This English Country Manor exemplifies the relaxed, yet elegant lifestyle. Climate controlled wine cellar with stone floors and curving cabinetry. Formal living with fireplace. Gourmet kitchen with granite and dual fuel range. Outdoor living area with grill and stone fireplace. Great Pool! $1,299,000 Call Timi Grogan 972-313-5987



Open floor plan. Vaulted ceiling in living and open to kitchen and dining area. Split bedrooms and Master suite has a double vanity with separate tub and shower. Back yard has area for cooking and separate area for kids to play. $168,000 Call Ron Morris 214-704-7640



4/3/2 w/2 living areas. Recently updated eat-in kitchen, Master Suite has large sitting area and coffee bar w/double sided fireplace! Large Screened In porch is great for alfresco dining. Windows have been updated. Large Backyard features a salt water pool. Welcome Home!! $459,900 Call Gary 972-317-9401

* First Time Home Buyers * Buyers / Sellers * Builders / New Construction * Lake Front Properties * Acreage / Estate Properties

Call Greg Atwell 817-874-7404


CHARMING HOME W/LOTS OF UPGRADES! Immaculate from start to finish and features granite in the island kitchen, split bedroom layout, ten foot ceilings, stone fireplace with cedar mantel and so much more! Walking distance of community pool and NWISD schools! $189,900 Call Dave Ryer 214-704-2606



Features arches and open floor plan, fresh paint & flooring throughout. Kitchen remodel w upgraded granite and island. Master bedroom is down, 3 lg bedrooms up with game room. Master planned community has pools, walking trails, parks, golf w easy access to DFW Metroplex. $307,500 Call Robin St.John 940-300-5709



Put your dream home on this gorgeous lot… 18.833 acres in Denton County. Huge tank pond on the property completely fenced for livestock. Call Tracey Clifton 469-358-3008 or Debbie Lief 682-551-5305 - Come see what’s happening and like us on FaceBook “The Village People”!


STUNNING BRIDLEWOOD CUSTOM HOME! Near Bridlewood Country Club. Beautiful architectural design inside and out! 5 Bed, 4 Bath, 3 Liv Areas & Study. Large open kitchen, private automatic security gate, incredible community!! $499,750 Call Raisa Wilfong 972-317-9406

Your Preferred Team of Charlotte and Lisa has been proudly selling the area since 1999. 214-808-8612 & 214-384-1940

October 2016

Bartonville Police Update By Bartonville Police Chief Corry Blount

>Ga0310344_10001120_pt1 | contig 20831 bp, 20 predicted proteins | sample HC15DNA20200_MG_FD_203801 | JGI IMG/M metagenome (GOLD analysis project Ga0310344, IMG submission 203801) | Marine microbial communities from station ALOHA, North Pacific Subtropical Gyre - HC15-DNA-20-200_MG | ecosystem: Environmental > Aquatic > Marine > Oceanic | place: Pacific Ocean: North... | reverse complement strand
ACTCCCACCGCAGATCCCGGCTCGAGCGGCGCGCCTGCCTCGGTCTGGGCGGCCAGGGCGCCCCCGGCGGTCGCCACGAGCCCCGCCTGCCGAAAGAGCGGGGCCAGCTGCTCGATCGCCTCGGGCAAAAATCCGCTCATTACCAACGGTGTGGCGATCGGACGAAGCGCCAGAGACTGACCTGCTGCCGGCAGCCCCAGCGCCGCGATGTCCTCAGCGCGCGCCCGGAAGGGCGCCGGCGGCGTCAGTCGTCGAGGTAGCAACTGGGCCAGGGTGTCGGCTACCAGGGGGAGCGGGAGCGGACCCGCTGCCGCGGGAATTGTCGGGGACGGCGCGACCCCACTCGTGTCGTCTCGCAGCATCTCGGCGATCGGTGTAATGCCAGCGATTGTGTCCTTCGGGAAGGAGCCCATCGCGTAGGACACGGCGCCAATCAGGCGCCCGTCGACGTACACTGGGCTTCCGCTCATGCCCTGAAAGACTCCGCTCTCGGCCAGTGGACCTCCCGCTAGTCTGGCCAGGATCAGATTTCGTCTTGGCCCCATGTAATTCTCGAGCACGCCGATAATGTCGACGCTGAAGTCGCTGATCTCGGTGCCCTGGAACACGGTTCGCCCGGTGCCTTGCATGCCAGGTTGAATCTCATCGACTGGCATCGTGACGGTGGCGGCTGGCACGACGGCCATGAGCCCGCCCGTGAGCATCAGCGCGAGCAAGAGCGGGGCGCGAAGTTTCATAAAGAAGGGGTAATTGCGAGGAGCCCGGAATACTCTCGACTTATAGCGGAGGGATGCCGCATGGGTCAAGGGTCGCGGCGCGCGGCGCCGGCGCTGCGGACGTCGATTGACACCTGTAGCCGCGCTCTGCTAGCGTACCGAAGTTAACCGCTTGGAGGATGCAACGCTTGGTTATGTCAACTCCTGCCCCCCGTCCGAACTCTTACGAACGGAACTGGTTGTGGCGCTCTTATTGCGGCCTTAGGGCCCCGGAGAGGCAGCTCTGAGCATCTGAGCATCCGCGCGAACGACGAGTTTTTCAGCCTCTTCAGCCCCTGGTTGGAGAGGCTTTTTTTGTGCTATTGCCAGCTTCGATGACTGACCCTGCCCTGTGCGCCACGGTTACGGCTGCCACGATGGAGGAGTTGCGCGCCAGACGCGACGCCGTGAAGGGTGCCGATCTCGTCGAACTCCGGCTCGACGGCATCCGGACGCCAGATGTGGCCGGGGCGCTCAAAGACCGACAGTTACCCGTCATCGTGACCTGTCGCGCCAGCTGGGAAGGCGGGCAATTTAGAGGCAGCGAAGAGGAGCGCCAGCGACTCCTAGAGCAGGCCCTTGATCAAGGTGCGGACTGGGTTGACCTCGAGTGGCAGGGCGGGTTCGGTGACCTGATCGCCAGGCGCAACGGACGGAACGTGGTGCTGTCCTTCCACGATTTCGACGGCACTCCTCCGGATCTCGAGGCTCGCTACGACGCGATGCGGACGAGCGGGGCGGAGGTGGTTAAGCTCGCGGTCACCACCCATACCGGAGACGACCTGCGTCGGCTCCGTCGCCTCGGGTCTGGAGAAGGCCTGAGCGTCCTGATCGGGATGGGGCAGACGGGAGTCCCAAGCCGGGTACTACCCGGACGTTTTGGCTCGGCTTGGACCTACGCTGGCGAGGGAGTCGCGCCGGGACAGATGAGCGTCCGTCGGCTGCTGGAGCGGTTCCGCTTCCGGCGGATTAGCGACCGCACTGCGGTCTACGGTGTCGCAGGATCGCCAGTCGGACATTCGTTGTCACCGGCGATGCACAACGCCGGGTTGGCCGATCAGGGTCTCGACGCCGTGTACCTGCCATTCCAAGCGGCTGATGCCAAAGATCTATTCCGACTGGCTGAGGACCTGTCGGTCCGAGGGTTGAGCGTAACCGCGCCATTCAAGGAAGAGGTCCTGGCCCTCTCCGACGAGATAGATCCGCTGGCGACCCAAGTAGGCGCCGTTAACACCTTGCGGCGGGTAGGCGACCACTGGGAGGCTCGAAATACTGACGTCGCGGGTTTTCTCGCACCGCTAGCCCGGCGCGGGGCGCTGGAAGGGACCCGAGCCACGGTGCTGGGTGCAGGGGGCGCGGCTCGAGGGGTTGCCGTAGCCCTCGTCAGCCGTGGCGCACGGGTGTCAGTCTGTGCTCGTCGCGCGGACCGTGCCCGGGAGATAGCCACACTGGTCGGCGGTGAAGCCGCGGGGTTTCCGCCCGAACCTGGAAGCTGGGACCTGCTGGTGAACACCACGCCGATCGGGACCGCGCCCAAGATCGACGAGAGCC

Due to the unique nature of Bartonville; specifically large lot and parcel sizes, the sound of gunfire can be common at times. Many times, residents believe this activity to be unlawful and contact BPD to respond and investigate.  Pretty normal right?  Maybe, maybe not.  Many growing communities face similar issues; Frisco and dove hunting come to mind in recent history.  Bartonville officers responded to such a situation earlier this year.  That situation resulted in a police department review of Town Ordinance 8.02.001 Discharge of Firearms.  What we found was a fairly normal ordinance prohibiting the discharge of firearms within Town limits however, we’re a little different than many surrounding communities.  Our normal is different; we don’t have the density that some of our neighbors do.  With the added space we enjoy in Bartonville come added freedoms (depending on your point of view) not enjoyed by folks living in more dense towns and cities.  The police department review of our current ordinance led to further review by our Town Attorney who concurred that our ordinance did not comply with state law; specifically Local Government Code Title 7, Subtitle A, Chapter 229.  This being the case, the ordinance was modified to accurately reflect state law and the updated ordinance was adopted by Town Council at its September 20, 2016 meeting.  This accomplishes a few things for the community.  Our updated ordinance now complies with State law, it ensures that BPD personnel properly and legally respond to these types of calls for service and it protects our citizen’s rights.  I never want to discourage our citizens from reporting what they believe to be suspicious behavior.  If you hear what you believe to be gunfire, please continue to call us and have an officer dispatched to investigate.  This action was simply a housecleaning item to get our ordinance up to date and make sure our officers responded appropriately to this issue.  If we respond to one of these issues and determine the behavior is lawful, we’ll